Culture and Diversity in Education

Education is a growing national concern of policy makers today. Depending on the domain, K-12 or higher education, the issues in education can range from backing school reform to backing out of affirmative action. For instance, policy makers have focused on how to improve elementary and secondary schools. Many believe that our K-12 schools are failing to prepare students for the future because US students standardized test scores are not measuring up internationally. Thus, some policy makers are considering standardized testing of teachers in K-12.

Decisions on education policy for students are usually based on test scores as “objective” measures. However, test scores are the result of complex social and cultural factors that are incompletely understood. For example, socioeconomic status is one of the best predictors of test scores, but not everyone who is poor has low test scores, nor does everyone who is middle class or higher score above average. Similarly, regardless of the measure, most minority students perform poorly in school. Yet, some do extraordinarily well. What accounts for these differences? In what ways do race and ethnicity made a difference? How should schools adjust to different kinds of students? Should they adopt different teaching techniques or treat everyone as if they were the same?

The “culture” of schools may help to explain some of the differences between successful and less successful schools, with “success” being measured by the students’ academic achievement, future goals, cooperation, and high morale. Policy makers have recognized success of private schools and have encouraged growth of voucher programs and charter schools as methods of creating non-traditional school environments. Some have backed the adoption of school uniforms in public schools as one means of changing school culture. However, school culture is more complex than an observable set of traits, like what students’ wear to school.

The recent spate of violence in K-12 schools, like the shootings at Columbine High School in Colorado, is a good example of this social and cultural complexity. Not only have these tragedies brought intense scrutiny to the social context of schools but also policy makers are interested increasingly in a broad spectrum of social research on violence in TV, films, video games, among others that may help explain this increased violence in schools.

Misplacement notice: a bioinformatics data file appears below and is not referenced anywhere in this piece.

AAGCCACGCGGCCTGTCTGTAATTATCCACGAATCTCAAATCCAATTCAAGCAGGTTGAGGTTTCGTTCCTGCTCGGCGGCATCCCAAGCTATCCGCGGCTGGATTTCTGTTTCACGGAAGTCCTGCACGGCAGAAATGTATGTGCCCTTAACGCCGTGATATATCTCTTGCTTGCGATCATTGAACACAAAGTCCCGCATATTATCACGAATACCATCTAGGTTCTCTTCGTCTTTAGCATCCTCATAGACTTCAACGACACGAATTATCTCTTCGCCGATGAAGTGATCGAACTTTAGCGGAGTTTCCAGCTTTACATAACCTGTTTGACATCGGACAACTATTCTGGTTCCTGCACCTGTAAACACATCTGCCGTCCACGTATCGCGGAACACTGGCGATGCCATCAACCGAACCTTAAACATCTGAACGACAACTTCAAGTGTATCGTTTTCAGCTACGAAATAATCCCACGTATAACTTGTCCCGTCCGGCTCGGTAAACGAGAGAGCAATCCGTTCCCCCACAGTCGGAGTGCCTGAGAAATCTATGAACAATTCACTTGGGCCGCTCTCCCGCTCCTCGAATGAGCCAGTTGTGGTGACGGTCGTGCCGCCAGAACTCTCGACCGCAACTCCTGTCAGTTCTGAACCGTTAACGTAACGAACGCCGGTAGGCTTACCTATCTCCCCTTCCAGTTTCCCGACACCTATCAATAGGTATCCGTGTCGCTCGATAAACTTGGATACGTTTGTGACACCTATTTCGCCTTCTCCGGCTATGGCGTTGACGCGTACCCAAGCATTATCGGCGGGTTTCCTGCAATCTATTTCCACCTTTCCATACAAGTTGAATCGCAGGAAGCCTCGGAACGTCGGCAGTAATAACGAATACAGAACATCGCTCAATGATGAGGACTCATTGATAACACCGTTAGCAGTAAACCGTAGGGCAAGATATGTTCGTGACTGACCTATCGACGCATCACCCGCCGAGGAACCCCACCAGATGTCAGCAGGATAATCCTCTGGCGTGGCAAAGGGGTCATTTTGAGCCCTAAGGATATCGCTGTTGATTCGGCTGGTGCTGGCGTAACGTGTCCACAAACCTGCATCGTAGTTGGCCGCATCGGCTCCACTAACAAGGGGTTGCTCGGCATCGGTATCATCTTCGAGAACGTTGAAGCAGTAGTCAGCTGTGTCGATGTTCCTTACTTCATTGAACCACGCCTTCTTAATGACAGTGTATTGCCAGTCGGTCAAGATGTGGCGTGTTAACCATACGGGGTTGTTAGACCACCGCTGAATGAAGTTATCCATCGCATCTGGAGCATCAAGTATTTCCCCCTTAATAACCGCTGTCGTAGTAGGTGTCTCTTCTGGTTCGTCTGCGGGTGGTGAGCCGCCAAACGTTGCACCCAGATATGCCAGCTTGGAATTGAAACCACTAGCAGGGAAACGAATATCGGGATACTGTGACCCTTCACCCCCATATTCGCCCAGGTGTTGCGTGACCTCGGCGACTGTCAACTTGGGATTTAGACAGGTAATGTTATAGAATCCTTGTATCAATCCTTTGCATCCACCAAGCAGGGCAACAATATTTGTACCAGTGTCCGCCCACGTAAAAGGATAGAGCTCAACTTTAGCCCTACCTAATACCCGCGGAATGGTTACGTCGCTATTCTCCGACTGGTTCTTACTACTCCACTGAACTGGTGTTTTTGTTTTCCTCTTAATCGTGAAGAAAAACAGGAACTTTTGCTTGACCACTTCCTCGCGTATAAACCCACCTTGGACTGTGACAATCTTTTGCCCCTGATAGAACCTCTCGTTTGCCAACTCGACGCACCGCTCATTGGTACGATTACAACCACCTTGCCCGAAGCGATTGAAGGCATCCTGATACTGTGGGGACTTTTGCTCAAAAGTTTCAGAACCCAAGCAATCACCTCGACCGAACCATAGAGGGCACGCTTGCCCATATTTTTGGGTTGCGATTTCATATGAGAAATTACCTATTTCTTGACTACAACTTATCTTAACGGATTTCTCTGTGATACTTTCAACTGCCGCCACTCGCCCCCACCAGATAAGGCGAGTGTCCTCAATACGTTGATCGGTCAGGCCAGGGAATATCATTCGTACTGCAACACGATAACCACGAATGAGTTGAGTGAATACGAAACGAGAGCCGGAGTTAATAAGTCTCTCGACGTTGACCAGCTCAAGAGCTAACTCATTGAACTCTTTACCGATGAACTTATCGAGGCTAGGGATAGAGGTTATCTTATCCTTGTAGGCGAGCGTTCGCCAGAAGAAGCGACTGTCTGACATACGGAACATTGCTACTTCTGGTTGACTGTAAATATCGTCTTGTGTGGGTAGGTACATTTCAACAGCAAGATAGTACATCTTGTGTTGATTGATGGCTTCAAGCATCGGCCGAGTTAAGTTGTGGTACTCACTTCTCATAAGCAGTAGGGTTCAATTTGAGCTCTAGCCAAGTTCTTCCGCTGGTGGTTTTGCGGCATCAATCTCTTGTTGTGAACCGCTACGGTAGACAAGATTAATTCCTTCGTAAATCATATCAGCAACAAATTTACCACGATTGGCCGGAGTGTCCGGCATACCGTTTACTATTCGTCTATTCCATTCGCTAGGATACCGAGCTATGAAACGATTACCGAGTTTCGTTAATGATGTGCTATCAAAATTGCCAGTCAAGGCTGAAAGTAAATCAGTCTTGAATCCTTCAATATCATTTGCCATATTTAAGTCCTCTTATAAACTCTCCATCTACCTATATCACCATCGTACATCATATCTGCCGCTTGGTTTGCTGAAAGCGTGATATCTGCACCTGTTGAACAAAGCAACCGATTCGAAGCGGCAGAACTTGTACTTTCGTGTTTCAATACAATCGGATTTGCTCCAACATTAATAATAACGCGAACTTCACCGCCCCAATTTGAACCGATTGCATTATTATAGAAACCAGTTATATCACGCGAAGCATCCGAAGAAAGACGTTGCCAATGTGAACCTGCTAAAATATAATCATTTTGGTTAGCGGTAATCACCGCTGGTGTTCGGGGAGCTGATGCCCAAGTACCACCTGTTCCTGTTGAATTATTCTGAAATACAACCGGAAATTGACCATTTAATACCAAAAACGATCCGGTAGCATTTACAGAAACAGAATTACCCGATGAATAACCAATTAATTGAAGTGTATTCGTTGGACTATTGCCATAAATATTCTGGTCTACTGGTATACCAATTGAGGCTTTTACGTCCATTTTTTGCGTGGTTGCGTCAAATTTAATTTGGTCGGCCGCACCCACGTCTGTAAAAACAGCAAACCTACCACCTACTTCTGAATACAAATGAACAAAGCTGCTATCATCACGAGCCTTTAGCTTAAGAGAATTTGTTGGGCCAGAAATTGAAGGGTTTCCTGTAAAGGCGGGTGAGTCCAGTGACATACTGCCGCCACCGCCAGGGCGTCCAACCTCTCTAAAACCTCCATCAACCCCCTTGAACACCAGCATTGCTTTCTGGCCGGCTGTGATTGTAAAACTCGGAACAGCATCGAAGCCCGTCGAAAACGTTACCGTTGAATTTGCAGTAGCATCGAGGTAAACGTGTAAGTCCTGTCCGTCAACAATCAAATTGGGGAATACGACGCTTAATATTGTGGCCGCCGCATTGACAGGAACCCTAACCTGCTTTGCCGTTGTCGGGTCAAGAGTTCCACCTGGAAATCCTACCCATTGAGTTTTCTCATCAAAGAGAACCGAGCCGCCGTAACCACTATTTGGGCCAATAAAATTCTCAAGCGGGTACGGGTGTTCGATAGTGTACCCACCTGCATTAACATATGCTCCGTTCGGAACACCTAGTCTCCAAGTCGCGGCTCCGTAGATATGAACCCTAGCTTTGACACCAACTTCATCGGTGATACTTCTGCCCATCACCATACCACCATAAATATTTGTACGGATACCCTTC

The influx of immigrants into the US since the 1960s created a demographic shift that is dramatically affecting our schools. The regional growth of legal and illegal foreign nationals produced difficult and rancorous policy debates that revolve more frequently around stereotypes and fear than scientific data. What special needs do immigrant students have? Are all immigrants the same? Are immigrant students similar to domestic ethnic minorities? Do immigrant students affect inter-ethnic relations within schools? Will immigrant students diminish resources and displace educational opportunities for the majority of students?

An apparent national fear associated with illegal immigration has brought bilingual education in the U.S. under greater attack politically than ever before. Despite the fact that most European nations are successful with multilingual instruction for all students, researchers in the US are still divided on whether or not bilingual education works. What are the different kinds of bilingual education, and how do they affect English and first language literacy? Are children in bilingual education programs keeping up in other school subjects? How does community involvement affect the success of bilingual education programs?

Affirmative action programs, also understudied, are under attack. What evidence is there that they make a difference? Does diversity produced by affirmative action improve the education of everyone? Do the beneficiaries of affirmative action feel inferior to others? Does the curtailment of affirmative action limit access to education for some? What is the social and cultural effect of legally restricting affirmative action initiatives?

The White House is currently pushing learning technology as a cure-all for what ails our schools and colleges. What are the benefits to different groups of students of having the Internet, word-processing software, or programming classes available in school? Does technology take away from other school funding needs? Is there a growing technology gap dividing even more the so-called “haves” and “have nots”?

With advances in information technology, some policy makers want to ensure that colleges and universities properly prepare students for work and careers of the 21st Century. Rapid technological change, for instance, requires up to date knowledge of and facility with computers and other technologies to compete successfully for jobs. Some policy makers, like many academics, view the current development of learning technology as a double-edged sword. On one side is a new distant education paradigm for teaching, learning and research. On the other side is a technological change, “cyber schools,” that has raised concerns of eroding educational standards and academic values. Are these perceptions accurate or based on unsubstantiated fears?

Because anthropologists focus on process and what is really occurring on a day-to-day basis, they are especially well positioned to contribute to the debates on these and other issues that relate to the culture of our educational systems.

The goals of the Committee on Public Policy are threefold: (1) to identify anthropologists who are studying culture and diversity in education; (2) to determine the state of knowledge and to identify gaps in knowledge that need to be filled; and (3) to assist policy makers and those engaged in related research in understanding the social and cultural factors affecting education policies.